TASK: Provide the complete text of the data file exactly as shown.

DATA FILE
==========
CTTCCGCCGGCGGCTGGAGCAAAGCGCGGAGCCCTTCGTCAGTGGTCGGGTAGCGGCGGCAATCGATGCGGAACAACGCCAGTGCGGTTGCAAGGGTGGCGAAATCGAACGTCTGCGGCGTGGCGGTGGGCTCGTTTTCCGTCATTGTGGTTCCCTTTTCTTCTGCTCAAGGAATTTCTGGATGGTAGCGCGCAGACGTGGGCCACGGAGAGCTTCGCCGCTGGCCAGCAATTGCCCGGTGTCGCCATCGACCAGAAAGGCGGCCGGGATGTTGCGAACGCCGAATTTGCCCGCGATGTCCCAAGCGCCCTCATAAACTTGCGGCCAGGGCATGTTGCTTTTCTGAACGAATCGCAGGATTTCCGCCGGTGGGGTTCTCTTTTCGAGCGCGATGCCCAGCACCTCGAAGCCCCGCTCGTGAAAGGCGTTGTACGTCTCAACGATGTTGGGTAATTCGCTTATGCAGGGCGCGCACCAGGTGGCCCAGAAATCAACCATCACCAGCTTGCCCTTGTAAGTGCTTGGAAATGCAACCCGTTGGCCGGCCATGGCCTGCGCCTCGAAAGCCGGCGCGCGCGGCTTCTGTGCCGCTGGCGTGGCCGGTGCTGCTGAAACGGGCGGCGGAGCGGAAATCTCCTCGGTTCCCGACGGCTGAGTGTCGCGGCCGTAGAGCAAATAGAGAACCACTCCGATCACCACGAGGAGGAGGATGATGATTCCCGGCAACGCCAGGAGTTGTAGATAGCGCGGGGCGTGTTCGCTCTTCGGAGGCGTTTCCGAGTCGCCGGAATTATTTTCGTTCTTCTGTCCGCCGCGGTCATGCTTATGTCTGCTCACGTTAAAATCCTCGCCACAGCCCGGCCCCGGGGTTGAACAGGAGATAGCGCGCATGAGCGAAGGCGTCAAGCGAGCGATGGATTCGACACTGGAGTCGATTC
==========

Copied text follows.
CTTCCGCCGGCGGCTGGAGCAAAGCGCGGAGCCCTTCGTCAGTGGTCGGGTAGCGGCGGCAATCGATGCGGAACAACGCCAGTGCGGTTGCAAGGGTGGCGAAATCGAACGTCTGCGGCGTGGCGGTGGGCTCGTTTTCCGTCATTGTGGTTCCCTTTTCTTCTGCTCAAGGAATTTCTGGATGGTAGCGCGCAGACGTGGGCCACGGAGAGCTTCGCCGCTGGCCAGCAATTGCCCGGTGTCGCCATCGACCAGAAAGGCGGCCGGGATGTTGCGAACGCCGAATTTGCCCGCGATGTCCCAAGCGCCCTCATAAACTTGCGGCCAGGGCATGTTGCTTTTCTGAACGAATCGCAGGATTTCCGCCGGTGGGGTTCTCTTTTCGAGCGCGATGCCCAGCACCTCGAAGCCCCGCTCGTGAAAGGCGTTGTACGTCTCAACGATGTTGGGTAATTCGCTTATGCAGGGCGCGCACCAGGTGGCCCAGAAATCAACCATCACCAGCTTGCCCTTGTAAGTGCTTGGAAATGCAACCCGTTGGCCGGCCATGGCCTGCGCCTCGAAAGCCGGCGCGCGCGGCTTCTGTGCCGCTGGCGTGGCCGGTGCTGCTGAAACGGGCGGCGGAGCGGAAATCTCCTCGGTTCCCGACGGCTGAGTGTCGCGGCCGTAGAGCAAATAGAGAACCACTCCGATCACCACGAGGAGGAGGATGATGATTCCCGGCAACGCCAGGAGTTGTAGATAGCGCGGGGCGTGTTCGCTCTTCGGAGGCGTTTCCGAGTCGCCGGAATTATTTTCGTTCTTCTGTCCGCCGCGGTCATGCTTATGTCTGCTCACGTTAAAATCCTCGCCACAGCCCGGCCCCGGGGTTGAACAGGAGATAGCGCGCATGAGCGAAGGCGTCAAGCGAGCGATGGATTCGACACTGGAGTCGATTC